Naturally, Solarte strained his hamstring, which we all know can keep a player out or at less than 100 percent for months.

TO THE LORDS OF BASEBALL: Please, oh esteemed holy ones, can't you see Smith has played the role of Job long enough? The man has paid his dues. He's suffered a career's worth of setbacks in less than half a season.

How about allowing he and his battered Cats to keep some of their dignity by letting them remain healthy for the second half and give the great fans of central Connecticut the competitive baseball they so richly deserve.

How about allowing Carlos Gutierrez or Kyle Gibson to pitch a no-hitter? Or maybe one of the Cats' wayward relievers can suddenly find some late movement or an extra yard on his fastball.

We've got to give our gallant radio announcer Jeff Dooley something to be happy about. He's a good lad, even if he didn't know that Barney Fife's boss was Andy Griffith and why his partner Joe D'Ambrosio would have two blackbirds with rhyming names (Heckle and Jeckle) as his desktop decoration. Can we at least get him a winning homestand with a walk-off win or two and and some hits with runners in scoring position? How about an eensy-weensy save?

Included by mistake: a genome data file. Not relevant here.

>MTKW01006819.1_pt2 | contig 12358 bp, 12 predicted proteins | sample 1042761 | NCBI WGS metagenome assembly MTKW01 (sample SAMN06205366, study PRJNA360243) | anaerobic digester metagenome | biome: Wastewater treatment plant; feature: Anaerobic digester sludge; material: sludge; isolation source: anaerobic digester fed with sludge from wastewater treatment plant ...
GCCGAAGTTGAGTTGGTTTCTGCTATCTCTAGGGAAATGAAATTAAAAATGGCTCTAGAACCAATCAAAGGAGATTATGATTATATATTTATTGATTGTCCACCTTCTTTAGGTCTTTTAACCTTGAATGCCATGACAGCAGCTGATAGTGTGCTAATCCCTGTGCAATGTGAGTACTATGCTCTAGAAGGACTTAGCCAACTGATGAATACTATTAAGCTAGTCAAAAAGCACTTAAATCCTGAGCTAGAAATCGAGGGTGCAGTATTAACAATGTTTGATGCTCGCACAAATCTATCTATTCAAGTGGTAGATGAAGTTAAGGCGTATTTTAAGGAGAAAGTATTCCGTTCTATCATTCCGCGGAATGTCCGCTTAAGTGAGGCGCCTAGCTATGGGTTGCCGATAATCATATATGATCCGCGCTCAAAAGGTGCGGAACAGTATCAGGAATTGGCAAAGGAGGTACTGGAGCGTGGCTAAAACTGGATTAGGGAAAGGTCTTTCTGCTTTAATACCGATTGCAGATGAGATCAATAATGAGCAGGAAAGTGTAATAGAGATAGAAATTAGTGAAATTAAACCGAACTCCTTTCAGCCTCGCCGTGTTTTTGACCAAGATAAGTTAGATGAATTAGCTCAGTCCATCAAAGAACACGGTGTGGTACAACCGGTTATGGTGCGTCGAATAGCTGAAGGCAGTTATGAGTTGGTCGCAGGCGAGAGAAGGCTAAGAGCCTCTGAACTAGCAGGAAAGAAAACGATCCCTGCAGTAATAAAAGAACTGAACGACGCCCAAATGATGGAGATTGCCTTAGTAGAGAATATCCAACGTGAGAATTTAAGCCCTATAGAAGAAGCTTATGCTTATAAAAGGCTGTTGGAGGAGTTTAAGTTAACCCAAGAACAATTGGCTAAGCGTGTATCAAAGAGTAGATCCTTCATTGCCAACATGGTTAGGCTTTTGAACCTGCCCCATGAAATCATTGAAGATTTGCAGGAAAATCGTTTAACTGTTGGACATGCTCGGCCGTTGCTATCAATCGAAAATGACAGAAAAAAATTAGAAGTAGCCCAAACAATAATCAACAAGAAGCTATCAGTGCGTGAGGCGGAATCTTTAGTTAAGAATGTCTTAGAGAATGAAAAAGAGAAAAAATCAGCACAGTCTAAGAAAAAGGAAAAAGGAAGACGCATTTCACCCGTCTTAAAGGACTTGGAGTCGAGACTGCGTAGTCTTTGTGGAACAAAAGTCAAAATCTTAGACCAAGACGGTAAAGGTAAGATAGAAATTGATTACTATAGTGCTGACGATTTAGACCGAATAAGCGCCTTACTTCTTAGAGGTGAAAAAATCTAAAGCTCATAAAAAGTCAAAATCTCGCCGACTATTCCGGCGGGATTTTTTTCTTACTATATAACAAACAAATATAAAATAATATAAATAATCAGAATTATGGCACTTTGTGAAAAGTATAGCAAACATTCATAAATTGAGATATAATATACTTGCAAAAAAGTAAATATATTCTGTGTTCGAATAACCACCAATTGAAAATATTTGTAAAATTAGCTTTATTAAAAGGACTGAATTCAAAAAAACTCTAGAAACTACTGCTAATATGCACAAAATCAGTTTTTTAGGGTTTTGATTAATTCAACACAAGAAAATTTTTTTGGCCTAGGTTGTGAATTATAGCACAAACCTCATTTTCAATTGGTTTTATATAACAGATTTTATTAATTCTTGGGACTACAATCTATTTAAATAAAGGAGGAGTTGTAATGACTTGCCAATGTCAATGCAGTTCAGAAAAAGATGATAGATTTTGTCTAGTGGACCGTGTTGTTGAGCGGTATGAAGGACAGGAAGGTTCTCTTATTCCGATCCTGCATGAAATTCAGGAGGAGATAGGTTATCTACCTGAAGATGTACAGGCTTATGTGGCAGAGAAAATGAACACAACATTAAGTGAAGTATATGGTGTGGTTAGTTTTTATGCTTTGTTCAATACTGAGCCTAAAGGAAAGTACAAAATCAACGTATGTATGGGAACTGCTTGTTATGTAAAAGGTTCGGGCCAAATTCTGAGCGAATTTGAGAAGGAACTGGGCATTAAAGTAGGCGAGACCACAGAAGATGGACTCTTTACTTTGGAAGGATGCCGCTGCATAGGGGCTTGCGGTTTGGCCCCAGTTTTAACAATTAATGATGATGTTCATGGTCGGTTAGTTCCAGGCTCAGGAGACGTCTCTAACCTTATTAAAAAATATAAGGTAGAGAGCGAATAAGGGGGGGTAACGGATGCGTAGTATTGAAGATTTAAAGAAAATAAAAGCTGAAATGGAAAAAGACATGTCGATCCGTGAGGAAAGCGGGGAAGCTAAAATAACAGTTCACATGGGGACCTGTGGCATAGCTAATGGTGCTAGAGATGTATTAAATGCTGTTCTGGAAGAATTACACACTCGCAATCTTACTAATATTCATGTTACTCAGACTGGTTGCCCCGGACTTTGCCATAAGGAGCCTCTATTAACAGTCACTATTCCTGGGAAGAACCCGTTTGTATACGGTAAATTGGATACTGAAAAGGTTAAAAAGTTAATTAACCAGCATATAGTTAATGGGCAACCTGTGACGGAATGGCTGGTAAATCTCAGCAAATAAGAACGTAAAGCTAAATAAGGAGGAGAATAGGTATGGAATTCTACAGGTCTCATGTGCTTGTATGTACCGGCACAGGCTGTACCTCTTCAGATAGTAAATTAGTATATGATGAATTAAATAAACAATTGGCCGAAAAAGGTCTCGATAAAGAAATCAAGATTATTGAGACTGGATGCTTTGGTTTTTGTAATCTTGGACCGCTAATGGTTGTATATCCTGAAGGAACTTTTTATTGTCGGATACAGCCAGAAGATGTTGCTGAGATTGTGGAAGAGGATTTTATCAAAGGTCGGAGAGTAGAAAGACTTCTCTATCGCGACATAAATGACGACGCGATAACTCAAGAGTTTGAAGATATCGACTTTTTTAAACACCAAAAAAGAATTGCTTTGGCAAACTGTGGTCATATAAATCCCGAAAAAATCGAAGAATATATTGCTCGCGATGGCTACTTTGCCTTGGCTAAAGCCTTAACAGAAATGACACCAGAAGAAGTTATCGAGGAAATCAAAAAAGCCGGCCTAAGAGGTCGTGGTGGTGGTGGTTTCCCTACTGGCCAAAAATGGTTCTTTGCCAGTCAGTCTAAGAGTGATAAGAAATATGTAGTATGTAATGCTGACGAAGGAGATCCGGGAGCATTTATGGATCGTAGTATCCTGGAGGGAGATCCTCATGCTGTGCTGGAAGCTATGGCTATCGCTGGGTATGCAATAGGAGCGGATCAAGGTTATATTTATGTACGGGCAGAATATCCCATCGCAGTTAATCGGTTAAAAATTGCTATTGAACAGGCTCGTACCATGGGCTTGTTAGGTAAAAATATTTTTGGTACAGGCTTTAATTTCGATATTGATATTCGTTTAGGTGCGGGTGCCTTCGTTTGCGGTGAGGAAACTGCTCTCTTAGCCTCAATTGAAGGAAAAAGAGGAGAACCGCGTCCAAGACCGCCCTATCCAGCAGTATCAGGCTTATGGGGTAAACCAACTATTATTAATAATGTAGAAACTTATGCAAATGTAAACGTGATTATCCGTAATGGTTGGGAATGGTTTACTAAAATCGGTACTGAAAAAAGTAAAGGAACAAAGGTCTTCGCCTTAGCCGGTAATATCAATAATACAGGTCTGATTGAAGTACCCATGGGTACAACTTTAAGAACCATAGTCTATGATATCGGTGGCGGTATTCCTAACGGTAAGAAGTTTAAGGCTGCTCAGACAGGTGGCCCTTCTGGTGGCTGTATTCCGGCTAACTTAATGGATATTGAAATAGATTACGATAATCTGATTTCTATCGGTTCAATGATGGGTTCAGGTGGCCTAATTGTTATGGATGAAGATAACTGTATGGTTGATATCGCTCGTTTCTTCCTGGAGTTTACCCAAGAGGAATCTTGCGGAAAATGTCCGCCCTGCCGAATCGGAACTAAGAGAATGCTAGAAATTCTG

At least you Lords have ascertained that president/CEO Bill Dowling and his GM John Willi are terrific guys. You haven't caused any natural disasters like floods or typhoons to prevent fans from entering the stadium and they're coming in at a stirring 5,330 per opening. They have indeed withstood the unnatural disaster of the city-run parking situation at the yard. Those fans just keep on coming, Rock Cats record be damned.

So as the diamond scriptures tell us, the Rock Cats are destined to have just two kinds of luck in 2010. Bad luck and none at all. Hang in there guys. We love ya anyway.

Tuesday, June 15, 2010


A little of this and a little of that ...

The media is awash with talk of this vuvuzela, the plastic horn that World Cup enthusiasts are tooting in great number. It seems that soccer fans are finding them a distraction when watching games on television.

When I was working in the Eastern League back in the 1980s, they were a popular item amongst the younger set but we didn't have some elegant Spanish term for them. We called them horns, and there were those back then who hated them, too. Side note to New Britain Rock Cats GM John Willi and his promotional staff: Please don't go there. I'm sure Cats broadcasters Jeff Dooley and Joe D'Ambrosio are with me on this one. ...

Rock Cats are back home tonight for a quick 3-gamer with the Strasburg-less Harrisburg Senators. The locals presently hold a slight lead over the Baltimore Orioles for the unenviable distinction of being the worst team in professional baseball. At least the Cats don't have to face the constant challenge of playing the Yanks, Sox and Rays, but they've had enough headaches with the Curve, the Flying Squirrels and the Sea Dogs. ...